The Church of Jesus Christ of Latter-day Saints has backed a bill that seeks to protect same-sex marriage but other religious groups remain opposed.

The Church of Jesus Christ of Latter-day Saints, which has nearly 17 million members, backed the legislation in a statement released on Tuesday, a day before the bill cleared a key vote in the Senate with the help of 12 Republican senators.

(Related: Senate advances same-sex marriage bill.)

The church said in its statement that it remains opposed to same-sex relationships but favors equal marriage rights for gay and lesbian couples.

“We believe this approach is the way forward,” the church said. “As we work together to preserve the principles and practices of religious freedom together with the rights of LGBTQ individuals much can be accomplished to heal relationships and foster greater understanding.”

The Respect for Marriage Act seeks to codify the Supreme Court's 2015 ruling in Obergefell that struck down laws and constitutional amendments that defined marriage as a heterosexual union, ushering in nationwide marriage equality. It would strengthen protections on a federal level and require states to recognize all legal out-of-state marriages.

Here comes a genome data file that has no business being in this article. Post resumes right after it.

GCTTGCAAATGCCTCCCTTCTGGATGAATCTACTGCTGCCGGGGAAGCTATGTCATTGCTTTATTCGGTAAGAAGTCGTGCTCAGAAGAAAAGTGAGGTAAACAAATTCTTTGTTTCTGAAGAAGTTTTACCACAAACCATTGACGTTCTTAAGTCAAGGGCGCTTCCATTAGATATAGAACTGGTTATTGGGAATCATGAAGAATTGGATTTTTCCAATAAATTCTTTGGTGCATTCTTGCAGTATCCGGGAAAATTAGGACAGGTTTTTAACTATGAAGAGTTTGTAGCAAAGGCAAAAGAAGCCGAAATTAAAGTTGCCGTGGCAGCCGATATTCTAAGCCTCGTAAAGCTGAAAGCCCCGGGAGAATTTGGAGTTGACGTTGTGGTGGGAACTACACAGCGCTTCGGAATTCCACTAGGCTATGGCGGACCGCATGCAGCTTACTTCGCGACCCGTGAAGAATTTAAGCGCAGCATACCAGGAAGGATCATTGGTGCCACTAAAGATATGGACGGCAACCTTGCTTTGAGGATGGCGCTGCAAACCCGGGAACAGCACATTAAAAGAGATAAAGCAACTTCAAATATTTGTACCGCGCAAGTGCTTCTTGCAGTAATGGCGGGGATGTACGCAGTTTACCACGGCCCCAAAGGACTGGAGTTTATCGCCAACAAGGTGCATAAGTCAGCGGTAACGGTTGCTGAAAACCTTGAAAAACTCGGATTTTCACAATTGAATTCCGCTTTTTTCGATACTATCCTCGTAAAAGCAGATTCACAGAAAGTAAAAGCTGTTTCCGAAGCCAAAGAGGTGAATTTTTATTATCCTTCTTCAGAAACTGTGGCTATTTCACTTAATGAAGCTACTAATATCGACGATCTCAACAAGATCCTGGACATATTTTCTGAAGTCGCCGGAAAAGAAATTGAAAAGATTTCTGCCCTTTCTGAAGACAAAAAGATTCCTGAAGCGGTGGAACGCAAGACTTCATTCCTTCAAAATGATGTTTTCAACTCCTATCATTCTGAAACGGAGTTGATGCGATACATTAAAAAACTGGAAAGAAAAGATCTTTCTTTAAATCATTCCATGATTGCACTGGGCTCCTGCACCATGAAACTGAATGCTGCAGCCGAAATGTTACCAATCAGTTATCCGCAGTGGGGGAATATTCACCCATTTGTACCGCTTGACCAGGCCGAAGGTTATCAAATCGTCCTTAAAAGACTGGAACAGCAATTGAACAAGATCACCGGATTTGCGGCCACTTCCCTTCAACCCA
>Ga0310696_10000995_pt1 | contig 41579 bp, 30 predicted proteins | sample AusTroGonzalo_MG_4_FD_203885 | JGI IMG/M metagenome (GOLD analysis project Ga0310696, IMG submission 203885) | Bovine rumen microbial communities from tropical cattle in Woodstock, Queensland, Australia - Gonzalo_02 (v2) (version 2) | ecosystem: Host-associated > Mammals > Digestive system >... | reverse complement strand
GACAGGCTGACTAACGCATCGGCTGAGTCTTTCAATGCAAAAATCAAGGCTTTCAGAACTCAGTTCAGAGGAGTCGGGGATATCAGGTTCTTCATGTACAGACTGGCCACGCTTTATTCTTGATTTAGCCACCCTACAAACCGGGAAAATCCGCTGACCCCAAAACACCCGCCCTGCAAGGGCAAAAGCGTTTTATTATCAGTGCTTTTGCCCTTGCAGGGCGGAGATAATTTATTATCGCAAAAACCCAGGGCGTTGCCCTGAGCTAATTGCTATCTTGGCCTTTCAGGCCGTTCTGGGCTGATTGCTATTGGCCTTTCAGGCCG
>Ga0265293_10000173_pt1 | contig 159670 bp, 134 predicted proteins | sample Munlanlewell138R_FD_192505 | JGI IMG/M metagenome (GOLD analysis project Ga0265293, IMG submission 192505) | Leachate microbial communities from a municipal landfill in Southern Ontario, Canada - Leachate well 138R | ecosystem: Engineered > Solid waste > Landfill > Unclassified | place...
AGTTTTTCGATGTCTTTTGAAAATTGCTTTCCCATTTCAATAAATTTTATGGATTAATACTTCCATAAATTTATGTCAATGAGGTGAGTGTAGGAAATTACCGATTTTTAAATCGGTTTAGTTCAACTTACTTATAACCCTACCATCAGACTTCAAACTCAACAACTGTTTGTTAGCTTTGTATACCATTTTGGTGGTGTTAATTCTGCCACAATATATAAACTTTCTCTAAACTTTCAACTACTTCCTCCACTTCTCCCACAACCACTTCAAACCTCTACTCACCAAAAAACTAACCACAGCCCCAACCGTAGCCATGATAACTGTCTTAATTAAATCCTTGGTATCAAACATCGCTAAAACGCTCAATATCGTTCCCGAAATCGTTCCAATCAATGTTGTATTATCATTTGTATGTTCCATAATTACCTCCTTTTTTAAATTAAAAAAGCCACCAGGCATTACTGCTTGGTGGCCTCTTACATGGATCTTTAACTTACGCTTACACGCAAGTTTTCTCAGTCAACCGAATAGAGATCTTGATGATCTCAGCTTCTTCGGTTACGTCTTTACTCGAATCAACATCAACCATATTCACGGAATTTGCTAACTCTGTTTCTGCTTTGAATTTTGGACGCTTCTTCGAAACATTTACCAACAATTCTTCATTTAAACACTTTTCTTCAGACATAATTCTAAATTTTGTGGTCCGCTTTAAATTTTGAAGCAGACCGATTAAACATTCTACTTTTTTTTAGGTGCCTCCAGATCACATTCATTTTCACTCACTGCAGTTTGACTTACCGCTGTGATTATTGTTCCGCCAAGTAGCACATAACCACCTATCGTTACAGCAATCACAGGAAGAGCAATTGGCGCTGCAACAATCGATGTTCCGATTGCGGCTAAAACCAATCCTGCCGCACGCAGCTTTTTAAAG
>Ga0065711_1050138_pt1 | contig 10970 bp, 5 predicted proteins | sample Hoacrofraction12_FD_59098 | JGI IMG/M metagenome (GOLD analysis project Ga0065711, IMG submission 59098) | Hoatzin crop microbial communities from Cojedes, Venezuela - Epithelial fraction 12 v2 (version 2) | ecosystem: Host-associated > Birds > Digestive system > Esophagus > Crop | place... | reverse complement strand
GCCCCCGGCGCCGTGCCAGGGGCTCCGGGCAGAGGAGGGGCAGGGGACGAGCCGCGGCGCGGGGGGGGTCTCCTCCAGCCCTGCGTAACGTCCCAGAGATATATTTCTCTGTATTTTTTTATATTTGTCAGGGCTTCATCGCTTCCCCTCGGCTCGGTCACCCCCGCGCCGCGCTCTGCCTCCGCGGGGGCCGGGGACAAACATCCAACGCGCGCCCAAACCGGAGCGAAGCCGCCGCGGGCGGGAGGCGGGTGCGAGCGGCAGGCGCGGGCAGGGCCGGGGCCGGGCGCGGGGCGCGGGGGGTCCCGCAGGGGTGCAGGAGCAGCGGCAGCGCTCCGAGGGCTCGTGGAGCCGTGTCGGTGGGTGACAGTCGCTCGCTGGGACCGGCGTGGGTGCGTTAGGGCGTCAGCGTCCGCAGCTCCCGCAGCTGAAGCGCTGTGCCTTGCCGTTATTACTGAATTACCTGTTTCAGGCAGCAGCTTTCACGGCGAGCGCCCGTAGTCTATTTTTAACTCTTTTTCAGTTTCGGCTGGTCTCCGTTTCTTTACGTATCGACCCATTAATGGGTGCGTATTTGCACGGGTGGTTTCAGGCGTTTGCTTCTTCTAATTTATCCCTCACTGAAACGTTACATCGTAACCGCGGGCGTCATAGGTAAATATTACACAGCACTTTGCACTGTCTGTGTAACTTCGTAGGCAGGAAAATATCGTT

The bill is a priority for Democrats who lost control of the House in the midterms.

The U.S. Conference of Catholic Bishops and leaders of the Southern Baptist Convention continue to voice opposition to the legislation, warning that the bill threatens the liberty of religious organizations.

“The Catholic Church will always uphold the unique meaning of marriage as a lifelong, exclusive union of one man and one woman,” Cardinal Timothy Dolan of New York, chairman of the Catholic bishops' Committee for Religious Liberty, said. “Senators promoting the [Respect for Marriage Act] have claimed that their amended bill 'respects and protects Americans' religious liberties,' but the provisions of the Act that relate to religious liberty are insufficient.”

The Mormon Church has previously supported state laws and constitutional amendments that define marriage as a heterosexual union. Its members heavily contributed to campaigns in support of such bans, including California's Proposition 8.